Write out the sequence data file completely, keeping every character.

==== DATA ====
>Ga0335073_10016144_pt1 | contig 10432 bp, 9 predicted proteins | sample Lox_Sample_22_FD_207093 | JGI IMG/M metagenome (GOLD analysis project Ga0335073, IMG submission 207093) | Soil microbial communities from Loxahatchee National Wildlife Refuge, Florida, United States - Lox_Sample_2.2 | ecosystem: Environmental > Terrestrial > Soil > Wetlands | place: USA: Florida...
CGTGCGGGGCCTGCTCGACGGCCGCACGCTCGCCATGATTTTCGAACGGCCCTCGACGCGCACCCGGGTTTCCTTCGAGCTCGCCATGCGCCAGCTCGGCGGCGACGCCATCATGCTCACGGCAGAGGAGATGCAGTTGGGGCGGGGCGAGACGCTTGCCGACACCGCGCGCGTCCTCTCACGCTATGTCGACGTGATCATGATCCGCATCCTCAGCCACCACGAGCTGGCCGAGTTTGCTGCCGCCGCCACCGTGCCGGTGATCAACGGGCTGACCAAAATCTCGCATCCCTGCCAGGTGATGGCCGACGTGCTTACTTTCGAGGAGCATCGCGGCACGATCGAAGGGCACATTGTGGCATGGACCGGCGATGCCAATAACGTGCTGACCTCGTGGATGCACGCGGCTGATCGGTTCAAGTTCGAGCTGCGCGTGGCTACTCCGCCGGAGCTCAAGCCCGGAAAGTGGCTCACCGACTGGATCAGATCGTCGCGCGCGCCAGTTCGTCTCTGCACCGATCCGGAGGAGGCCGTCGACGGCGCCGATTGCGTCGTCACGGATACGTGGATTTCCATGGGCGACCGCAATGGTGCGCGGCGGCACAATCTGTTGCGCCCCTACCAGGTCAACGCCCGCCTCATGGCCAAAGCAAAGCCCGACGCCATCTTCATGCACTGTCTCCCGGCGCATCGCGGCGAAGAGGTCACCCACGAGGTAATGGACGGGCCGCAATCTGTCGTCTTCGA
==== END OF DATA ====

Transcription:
>Ga0335073_10016144_pt1 | contig 10432 bp, 9 predicted proteins | sample Lox_Sample_22_FD_207093 | JGI IMG/M metagenome (GOLD analysis project Ga0335073, IMG submission 207093) | Soil microbial communities from Loxahatchee National Wildlife Refuge, Florida, United States - Lox_Sample_2.2 | ecosystem: Environmental > Terrestrial > Soil > Wetlands | place: USA: Florida...
CGTGCGGGGCCTGCTCGACGGCCGCACGCTCGCCATGATTTTCGAACGGCCCTCGACGCGCACCCGGGTTTCCTTCGAGCTCGCCATGCGCCAGCTCGGCGGCGACGCCATCATGCTCACGGCAGAGGAGATGCAGTTGGGGCGGGGCGAGACGCTTGCCGACACCGCGCGCGTCCTCTCACGCTATGTCGACGTGATCATGATCCGCATCCTCAGCCACCACGAGCTGGCCGAGTTTGCTGCCGCCGCCACCGTGCCGGTGATCAACGGGCTGACCAAAATCTCGCATCCCTGCCAGGTGATGGCCGACGTGCTTACTTTCGAGGAGCATCGCGGCACGATCGAAGGGCACATTGTGGCATGGACCGGCGATGCCAATAACGTGCTGACCTCGTGGATGCACGCGGCTGATCGGTTCAAGTTCGAGCTGCGCGTGGCTACTCCGCCGGAGCTCAAGCCCGGAAAGTGGCTCACCGACTGGATCAGATCGTCGCGCGCGCCAGTTCGTCTCTGCACCGATCCGGAGGAGGCCGTCGACGGCGCCGATTGCGTCGTCACGGATACGTGGATTTCCATGGGCGACCGCAATGGTGCGCGGCGGCACAATCTGTTGCGCCCCTACCAGGTCAACGCCCGCCTCATGGCCAAAGCAAAGCCCGACGCCATCTTCATGCACTGTCTCCCGGCGCATCGCGGCGAAGAGGTCACCCACGAGGTAATGGACGGGCCGCAATCTGTCGTCTTCGA